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Are there any genotoxic effects of laser epilation applications on human? An observational study

Zeynep Ocak, Tülay Özlü, Sener Tasdemir, Handan Bilen, Ertuğrul Mevlüt Kocaman.

Abstract
Background: Laser epilation is a method of removal of unwanted hair from the body and its use for this cosmetic purpose is gaining increasing popularity. Sister chromatid exchange (SCE) is a critical method for determining genotoxicity caused by several mutagens and carcinogens under in vivo and in vitro conditions.

Aims & Objective: In this study, we aimed to determine whether removal of unwanted hair by laser epilation causes genotoxicity in women undergoing this procedure.

Materials and Methods: 40 voluntary women who admitted to the dermatology clinics for the removal of unwanted hair by laser epilation were included. Skin types of all patients were classified according to Fitzpatrick Scale. Laser epilation was applied by Alexandrite (Light Age Epicare Duo) at a 755 nm wavelength laser. The possible genotoxic effects in women who had laser epilation to the whole leg (upper and lower leg) and face was investigated by the SCE method.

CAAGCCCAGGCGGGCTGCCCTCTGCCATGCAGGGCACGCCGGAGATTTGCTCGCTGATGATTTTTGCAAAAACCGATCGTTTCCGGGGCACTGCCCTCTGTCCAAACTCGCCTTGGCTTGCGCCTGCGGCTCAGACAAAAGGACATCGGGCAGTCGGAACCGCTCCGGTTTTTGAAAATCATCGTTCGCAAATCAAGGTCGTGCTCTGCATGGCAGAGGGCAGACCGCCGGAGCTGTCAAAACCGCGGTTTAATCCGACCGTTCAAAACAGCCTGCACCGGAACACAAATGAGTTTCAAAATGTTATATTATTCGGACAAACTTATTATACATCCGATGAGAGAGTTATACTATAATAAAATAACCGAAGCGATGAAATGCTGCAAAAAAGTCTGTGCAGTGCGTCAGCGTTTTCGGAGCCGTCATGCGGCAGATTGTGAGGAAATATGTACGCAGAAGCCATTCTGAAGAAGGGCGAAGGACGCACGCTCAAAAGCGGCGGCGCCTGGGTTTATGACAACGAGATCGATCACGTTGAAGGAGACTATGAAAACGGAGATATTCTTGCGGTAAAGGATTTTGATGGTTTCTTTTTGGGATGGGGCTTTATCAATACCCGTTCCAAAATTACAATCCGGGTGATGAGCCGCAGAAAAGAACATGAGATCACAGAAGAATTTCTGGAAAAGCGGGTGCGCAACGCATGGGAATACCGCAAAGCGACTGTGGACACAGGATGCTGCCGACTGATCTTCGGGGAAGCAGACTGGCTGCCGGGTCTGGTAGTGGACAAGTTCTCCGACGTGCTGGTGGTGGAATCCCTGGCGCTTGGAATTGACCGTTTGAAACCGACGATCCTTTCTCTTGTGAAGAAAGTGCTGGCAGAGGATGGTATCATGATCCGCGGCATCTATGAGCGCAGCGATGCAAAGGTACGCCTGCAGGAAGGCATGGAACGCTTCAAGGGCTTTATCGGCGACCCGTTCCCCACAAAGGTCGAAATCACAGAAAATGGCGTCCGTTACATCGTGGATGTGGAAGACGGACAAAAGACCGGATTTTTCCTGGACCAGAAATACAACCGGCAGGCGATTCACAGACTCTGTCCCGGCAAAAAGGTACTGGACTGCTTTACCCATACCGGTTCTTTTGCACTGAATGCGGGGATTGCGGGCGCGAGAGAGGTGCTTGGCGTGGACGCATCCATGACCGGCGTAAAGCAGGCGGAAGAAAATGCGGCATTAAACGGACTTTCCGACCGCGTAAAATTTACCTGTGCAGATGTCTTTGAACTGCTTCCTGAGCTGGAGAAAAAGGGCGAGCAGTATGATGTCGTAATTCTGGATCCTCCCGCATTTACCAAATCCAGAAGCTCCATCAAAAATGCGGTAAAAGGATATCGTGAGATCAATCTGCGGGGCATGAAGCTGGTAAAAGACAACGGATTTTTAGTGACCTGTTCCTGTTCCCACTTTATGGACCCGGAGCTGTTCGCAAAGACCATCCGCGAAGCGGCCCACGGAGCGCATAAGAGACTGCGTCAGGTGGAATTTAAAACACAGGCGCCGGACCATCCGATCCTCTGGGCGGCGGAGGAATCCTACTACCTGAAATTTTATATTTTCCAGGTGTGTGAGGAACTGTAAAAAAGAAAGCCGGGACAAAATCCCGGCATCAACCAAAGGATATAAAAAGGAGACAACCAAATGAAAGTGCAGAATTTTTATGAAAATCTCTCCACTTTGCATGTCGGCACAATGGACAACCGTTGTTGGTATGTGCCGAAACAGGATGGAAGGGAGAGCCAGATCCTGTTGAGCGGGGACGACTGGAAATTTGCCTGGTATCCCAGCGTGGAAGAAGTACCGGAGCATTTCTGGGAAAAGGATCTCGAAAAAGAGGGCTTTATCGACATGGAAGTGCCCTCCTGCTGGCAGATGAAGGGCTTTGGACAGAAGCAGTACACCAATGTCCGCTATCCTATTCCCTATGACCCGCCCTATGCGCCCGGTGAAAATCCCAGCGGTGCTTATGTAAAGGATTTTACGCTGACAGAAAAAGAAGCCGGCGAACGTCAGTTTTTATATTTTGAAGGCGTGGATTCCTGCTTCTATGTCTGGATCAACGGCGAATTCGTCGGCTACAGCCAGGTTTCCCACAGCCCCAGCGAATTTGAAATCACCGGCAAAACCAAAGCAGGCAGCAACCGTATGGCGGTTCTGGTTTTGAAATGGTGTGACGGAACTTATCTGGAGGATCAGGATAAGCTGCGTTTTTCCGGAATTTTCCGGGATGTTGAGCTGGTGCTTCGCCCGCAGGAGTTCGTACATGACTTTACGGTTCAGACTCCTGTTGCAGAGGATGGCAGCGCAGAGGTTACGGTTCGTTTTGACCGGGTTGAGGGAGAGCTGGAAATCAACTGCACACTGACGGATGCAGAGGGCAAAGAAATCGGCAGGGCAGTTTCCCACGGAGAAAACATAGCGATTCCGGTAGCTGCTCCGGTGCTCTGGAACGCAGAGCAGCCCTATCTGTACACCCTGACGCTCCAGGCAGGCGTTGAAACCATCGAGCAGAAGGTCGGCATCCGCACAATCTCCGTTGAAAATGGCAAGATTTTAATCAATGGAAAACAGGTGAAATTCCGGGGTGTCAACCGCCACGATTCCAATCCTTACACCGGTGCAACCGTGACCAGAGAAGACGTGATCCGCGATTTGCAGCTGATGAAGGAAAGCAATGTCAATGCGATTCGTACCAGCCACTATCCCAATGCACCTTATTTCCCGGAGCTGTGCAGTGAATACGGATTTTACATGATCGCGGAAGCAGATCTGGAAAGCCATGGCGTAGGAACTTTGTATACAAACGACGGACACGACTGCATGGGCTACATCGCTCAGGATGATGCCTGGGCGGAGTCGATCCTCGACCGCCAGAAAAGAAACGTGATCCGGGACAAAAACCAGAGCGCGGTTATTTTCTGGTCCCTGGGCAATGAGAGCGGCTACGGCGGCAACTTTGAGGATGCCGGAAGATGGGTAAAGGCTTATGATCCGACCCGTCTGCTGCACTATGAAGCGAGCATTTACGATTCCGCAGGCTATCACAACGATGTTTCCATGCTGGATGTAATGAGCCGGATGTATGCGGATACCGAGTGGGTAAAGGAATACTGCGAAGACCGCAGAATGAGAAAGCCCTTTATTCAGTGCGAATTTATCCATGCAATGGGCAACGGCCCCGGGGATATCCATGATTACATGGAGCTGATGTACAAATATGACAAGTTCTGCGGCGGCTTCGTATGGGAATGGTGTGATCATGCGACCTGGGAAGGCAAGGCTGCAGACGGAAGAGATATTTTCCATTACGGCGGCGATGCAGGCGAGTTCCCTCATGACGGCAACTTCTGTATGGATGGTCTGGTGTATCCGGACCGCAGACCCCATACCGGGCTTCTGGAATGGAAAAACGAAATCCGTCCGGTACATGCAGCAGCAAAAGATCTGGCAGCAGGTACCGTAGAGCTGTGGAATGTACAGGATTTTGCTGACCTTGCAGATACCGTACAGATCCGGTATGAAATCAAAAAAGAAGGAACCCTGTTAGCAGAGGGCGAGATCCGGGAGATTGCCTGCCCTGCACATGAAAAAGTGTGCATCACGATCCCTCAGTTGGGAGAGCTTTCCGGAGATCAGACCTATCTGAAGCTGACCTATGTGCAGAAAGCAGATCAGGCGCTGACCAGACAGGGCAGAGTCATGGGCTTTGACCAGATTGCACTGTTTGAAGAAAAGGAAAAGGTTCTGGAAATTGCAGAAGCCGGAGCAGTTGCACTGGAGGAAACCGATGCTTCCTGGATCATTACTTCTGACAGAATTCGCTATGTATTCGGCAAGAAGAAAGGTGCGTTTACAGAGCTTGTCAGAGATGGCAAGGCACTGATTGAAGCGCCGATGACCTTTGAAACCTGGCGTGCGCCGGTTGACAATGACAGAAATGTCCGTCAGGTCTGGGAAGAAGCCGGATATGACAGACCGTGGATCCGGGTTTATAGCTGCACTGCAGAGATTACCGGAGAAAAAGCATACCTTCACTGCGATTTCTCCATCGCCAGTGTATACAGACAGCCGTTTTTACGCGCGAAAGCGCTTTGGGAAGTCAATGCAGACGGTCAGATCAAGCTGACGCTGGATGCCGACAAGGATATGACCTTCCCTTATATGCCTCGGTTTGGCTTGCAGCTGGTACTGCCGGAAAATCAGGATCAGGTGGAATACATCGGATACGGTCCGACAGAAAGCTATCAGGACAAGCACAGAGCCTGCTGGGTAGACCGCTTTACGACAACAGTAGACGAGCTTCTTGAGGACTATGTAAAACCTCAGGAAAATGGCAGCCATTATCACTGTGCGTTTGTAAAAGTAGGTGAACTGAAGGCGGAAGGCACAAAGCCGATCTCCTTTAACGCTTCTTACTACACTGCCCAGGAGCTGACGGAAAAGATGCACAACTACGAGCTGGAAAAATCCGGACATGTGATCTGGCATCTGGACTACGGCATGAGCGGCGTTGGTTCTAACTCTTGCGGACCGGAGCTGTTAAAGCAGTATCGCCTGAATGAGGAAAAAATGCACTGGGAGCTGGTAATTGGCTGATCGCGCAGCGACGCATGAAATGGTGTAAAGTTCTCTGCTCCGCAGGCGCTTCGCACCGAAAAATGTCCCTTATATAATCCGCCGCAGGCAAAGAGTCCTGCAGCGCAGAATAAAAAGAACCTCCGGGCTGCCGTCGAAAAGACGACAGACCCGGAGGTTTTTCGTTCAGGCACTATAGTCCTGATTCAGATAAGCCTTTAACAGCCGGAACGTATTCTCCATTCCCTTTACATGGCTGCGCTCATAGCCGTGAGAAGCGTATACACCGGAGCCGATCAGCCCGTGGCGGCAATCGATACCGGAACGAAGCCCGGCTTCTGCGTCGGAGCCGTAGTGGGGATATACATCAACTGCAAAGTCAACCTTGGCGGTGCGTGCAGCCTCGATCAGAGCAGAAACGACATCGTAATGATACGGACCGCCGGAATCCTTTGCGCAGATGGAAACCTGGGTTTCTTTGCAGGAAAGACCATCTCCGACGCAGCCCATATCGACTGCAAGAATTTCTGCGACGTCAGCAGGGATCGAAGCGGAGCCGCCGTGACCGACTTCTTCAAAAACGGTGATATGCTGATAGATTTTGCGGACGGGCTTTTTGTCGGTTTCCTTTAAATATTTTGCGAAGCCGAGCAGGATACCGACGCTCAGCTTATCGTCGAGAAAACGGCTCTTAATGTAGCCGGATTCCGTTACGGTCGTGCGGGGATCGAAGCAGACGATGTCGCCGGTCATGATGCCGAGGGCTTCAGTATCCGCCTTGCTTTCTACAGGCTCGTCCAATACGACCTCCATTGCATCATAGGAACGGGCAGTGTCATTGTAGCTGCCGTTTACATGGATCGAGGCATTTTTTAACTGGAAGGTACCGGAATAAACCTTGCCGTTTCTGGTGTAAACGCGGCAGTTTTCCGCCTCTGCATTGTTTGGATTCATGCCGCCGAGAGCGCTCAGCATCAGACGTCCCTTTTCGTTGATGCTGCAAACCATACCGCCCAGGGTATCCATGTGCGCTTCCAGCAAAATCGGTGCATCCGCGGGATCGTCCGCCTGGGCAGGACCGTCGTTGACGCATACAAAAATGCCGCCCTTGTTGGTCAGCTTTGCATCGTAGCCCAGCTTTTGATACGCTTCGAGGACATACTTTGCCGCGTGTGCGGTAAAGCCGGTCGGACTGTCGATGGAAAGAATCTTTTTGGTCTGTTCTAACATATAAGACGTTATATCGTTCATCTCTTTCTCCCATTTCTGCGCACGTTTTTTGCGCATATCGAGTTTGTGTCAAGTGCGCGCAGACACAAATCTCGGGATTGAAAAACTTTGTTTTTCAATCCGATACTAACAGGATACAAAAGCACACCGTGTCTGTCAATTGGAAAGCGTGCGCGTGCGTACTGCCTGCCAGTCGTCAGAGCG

Results: The blood samples that were drawn before and 24 hours after the laser application showed no significant differences between the SCE frequencies (p>0.05).

Conclusion: We could not find any significant genotoxic effect of laser epilation in women undergoing this procedure. As far as we know, this is the first study that investigates the relationship between laser applications and genotoxic effects.

Key words: Laser; Hair Removal; Sister Chromatid Exchange


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